The Army ROTC program at TCU is both challenging and rewarding. There’s no commitment required to join the Army ROTC program; you can try it out during your freshman and sophomore years and gain valuable leadership skills even if you don’t continue.
TCU Army ROTC cadets major in various fields of study. When you supplement your major with military science, you’ll develop confidence and self-esteem, plus leadership and life skills to succeed in college and beyond.
Upon completion of the requirements for the bachelor’s or master’s degree and military science training requirements, students are commissioned as second lieutenants.
The Army Reserve Officers’ Training Corps program was introduced at TCU in 1951. Since then, more than 1,000 TCU graduates have received Army commissions through the program.
During the program’s first three years, the Transportation Corps was the only branch represented on campus, graduating a total of 24 TCU officers through 1954. In the spirit of interservice cooperation, TCU formed a joint Army-Air Force ROTC Band in 1952. In 1954, TCU redesignated the Horned Frog Regiment Transportation Corps Officer Training Unit as a General Military Science Reserve Officers’ Training Corps Unit offering commissions in all branches.
In 1955 and 1956, TCU merged the Army-Air Force Corps of Cadets into one organization, but the Air Force established a separate program in 1957.
Beginning in 1973, the Army admitted women to the Corps of Cadets, commissioning the first female as a second lieutenant from TCU in 1975.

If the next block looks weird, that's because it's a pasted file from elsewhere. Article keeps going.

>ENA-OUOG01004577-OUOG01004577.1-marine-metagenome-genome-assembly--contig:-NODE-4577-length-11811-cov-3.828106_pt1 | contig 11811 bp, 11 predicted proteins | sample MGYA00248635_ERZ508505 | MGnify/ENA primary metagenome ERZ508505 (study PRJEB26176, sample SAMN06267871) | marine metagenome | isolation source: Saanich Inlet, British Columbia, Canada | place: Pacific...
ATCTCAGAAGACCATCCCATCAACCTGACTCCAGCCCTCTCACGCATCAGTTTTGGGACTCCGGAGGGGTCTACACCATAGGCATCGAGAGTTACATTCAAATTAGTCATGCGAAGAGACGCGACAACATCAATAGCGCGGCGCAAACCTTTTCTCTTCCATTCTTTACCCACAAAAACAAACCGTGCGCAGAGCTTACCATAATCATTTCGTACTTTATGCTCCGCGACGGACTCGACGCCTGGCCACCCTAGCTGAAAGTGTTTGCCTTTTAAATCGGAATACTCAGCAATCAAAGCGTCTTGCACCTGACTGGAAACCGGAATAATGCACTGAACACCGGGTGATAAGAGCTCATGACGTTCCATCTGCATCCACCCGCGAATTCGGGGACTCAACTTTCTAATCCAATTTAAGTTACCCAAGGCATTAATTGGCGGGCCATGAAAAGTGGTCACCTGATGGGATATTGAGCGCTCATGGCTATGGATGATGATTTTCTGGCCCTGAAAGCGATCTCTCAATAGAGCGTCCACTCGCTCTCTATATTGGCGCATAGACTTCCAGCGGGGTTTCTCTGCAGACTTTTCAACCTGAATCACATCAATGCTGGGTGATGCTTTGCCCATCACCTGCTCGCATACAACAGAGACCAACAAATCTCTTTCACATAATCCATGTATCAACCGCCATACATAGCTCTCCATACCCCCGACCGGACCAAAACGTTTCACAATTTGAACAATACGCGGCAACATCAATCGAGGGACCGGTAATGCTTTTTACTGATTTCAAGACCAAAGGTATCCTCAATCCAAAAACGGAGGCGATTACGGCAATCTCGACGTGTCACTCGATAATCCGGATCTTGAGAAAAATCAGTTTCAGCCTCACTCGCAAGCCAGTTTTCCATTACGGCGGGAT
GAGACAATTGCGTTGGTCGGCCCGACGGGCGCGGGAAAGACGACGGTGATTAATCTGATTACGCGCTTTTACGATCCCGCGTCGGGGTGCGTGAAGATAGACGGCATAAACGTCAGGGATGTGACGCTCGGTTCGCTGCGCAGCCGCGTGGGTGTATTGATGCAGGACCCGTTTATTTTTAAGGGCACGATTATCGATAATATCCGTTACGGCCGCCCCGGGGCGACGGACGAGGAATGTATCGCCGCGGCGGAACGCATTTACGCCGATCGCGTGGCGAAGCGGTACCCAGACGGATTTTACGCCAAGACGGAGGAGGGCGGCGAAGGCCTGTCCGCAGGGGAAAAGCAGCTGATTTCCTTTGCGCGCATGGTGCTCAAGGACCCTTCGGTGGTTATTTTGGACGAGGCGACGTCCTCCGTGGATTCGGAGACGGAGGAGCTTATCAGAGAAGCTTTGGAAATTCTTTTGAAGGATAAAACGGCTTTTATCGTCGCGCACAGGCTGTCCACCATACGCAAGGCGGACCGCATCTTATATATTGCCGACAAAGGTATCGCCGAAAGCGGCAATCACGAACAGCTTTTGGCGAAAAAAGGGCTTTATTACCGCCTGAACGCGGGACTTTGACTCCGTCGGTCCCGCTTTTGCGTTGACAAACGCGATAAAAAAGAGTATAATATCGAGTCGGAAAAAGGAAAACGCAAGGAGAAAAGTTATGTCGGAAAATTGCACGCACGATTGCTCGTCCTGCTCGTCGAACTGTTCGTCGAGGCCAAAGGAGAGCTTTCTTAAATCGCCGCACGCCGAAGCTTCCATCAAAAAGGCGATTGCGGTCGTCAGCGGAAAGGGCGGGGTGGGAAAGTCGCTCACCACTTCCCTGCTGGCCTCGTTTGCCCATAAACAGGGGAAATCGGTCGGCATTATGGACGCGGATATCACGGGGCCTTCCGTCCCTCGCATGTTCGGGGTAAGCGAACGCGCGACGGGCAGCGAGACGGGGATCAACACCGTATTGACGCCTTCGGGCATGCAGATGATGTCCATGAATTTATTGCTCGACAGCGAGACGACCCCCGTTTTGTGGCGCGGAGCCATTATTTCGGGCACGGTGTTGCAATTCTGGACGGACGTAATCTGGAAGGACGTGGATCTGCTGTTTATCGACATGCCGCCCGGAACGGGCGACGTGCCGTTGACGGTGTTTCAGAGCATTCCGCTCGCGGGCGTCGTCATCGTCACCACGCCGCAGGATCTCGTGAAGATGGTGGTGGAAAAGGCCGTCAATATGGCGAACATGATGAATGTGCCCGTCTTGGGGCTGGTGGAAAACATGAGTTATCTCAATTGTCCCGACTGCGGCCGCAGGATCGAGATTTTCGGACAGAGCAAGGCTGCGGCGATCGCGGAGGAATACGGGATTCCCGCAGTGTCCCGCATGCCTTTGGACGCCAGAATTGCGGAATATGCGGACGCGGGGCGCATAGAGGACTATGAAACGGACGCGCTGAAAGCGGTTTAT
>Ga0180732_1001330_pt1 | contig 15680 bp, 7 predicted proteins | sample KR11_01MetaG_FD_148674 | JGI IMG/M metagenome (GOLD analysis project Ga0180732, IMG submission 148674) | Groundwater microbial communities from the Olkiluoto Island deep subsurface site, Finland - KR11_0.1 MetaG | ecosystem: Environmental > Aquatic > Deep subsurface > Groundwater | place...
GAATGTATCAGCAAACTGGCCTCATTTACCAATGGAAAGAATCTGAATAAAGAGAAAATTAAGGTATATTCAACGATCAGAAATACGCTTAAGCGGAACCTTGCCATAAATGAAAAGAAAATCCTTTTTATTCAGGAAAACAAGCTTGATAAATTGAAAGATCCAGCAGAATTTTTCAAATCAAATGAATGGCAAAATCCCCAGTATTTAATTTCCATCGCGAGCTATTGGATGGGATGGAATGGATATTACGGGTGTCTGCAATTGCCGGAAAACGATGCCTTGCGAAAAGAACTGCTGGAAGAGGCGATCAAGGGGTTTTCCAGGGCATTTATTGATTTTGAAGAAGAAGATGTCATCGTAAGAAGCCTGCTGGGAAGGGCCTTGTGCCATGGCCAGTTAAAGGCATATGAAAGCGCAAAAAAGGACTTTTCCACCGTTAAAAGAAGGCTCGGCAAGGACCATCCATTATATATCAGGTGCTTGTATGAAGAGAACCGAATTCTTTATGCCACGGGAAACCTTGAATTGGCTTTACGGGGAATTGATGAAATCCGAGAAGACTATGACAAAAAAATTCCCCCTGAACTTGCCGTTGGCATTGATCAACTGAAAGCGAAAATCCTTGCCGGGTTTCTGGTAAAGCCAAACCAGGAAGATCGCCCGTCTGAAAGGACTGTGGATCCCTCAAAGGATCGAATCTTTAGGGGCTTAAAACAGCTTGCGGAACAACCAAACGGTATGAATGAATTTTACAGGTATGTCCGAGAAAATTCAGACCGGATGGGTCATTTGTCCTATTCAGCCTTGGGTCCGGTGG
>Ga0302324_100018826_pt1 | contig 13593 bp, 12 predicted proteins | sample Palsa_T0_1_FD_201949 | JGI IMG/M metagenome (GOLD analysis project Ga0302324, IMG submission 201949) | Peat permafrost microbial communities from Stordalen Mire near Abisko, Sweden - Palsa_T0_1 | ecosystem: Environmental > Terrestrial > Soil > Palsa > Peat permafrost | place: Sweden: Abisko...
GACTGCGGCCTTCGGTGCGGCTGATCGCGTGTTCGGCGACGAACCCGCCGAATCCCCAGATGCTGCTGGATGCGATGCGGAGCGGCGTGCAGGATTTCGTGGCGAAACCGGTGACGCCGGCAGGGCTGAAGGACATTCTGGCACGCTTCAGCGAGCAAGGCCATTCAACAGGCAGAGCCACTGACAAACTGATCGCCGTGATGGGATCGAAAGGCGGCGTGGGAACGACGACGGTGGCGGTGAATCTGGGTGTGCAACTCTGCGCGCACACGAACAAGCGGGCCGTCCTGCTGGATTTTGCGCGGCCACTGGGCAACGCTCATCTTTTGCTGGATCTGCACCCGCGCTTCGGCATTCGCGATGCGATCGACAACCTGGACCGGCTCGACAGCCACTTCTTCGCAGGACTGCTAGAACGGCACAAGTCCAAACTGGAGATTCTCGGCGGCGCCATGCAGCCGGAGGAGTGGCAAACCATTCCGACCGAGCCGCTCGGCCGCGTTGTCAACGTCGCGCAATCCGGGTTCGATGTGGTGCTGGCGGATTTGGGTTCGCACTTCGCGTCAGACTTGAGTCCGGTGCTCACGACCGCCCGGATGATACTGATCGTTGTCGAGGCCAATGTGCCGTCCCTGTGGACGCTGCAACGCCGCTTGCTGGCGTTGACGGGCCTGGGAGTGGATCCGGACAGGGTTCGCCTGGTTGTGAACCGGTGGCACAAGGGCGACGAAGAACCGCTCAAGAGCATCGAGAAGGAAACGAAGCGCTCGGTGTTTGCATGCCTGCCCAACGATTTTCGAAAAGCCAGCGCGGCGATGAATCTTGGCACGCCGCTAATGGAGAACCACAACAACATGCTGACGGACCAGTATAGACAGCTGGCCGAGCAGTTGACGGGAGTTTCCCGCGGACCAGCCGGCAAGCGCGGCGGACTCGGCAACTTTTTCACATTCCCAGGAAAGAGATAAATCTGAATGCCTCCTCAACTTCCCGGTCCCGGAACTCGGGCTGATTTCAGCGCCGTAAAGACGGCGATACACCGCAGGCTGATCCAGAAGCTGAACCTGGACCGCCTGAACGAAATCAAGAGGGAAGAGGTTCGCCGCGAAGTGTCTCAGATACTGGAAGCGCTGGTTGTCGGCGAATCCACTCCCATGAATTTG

We offer a two-year basic course, a two-year advanced course, and a four-week Leadership Development and Assessment Course summer program. Non-scholarship students enrolling in only freshman- and sophomore-level classes incur no obligation to serve in the military after graduation.
For Army ROTC Cadets, the world is their classroom. Every year hundreds of Cadets travel the globe, spending up to three weeks immersed in foreign cultures, learning more about how others around the world view the U.S. and, in the process, learning more about themselves.
The Army recognizes the need for young leaders to develop more cultural awareness and foreign language proficiency skills. Now more than ever, cultural awareness training is a vital component to the ROTC curriculum. Overseas immersions help educate future leaders in ways the classroom cannot.
Cadets now have the opportunity to compete for immersion in more than 20 countries. These opportunities expose them to everyday life in different cultures and intensifies language study, which helps produce commissioned officers who possess the right blend of language and cultural skills required to support global operations in the 21st Century.
Participants experience up to three different venues during immersion, including host nation military-to-military exchange, humanitarian service, and education on the social, cultural and historical aspects of the country. In 2017, 903 ROTC Cadets traveled across the world and participated in Cadet Command’s CULP program to 24 Countries. The future goal is for at least half of all Cadets to complete a CULP Immersion Internship annually.
The Cadet Troop Leader Training (CTLT) provides Cadets the opportunity to experience leadership in Army Table of Organization and Equipment (TO&E) units. Cadets serve in lieutenant-level leadership positions in active-duty units. Platoon Leader positions have a three to four week duration depending on the hosting unit and location. Assignments include units that are located CONUS and OCONUS. Cadets are assigned a unit mentor, and are provided on-post lodging and meals via a dining facility. This program is exclusively designed for MS III Cadets before and after completion of Cadet Summer Training (CST).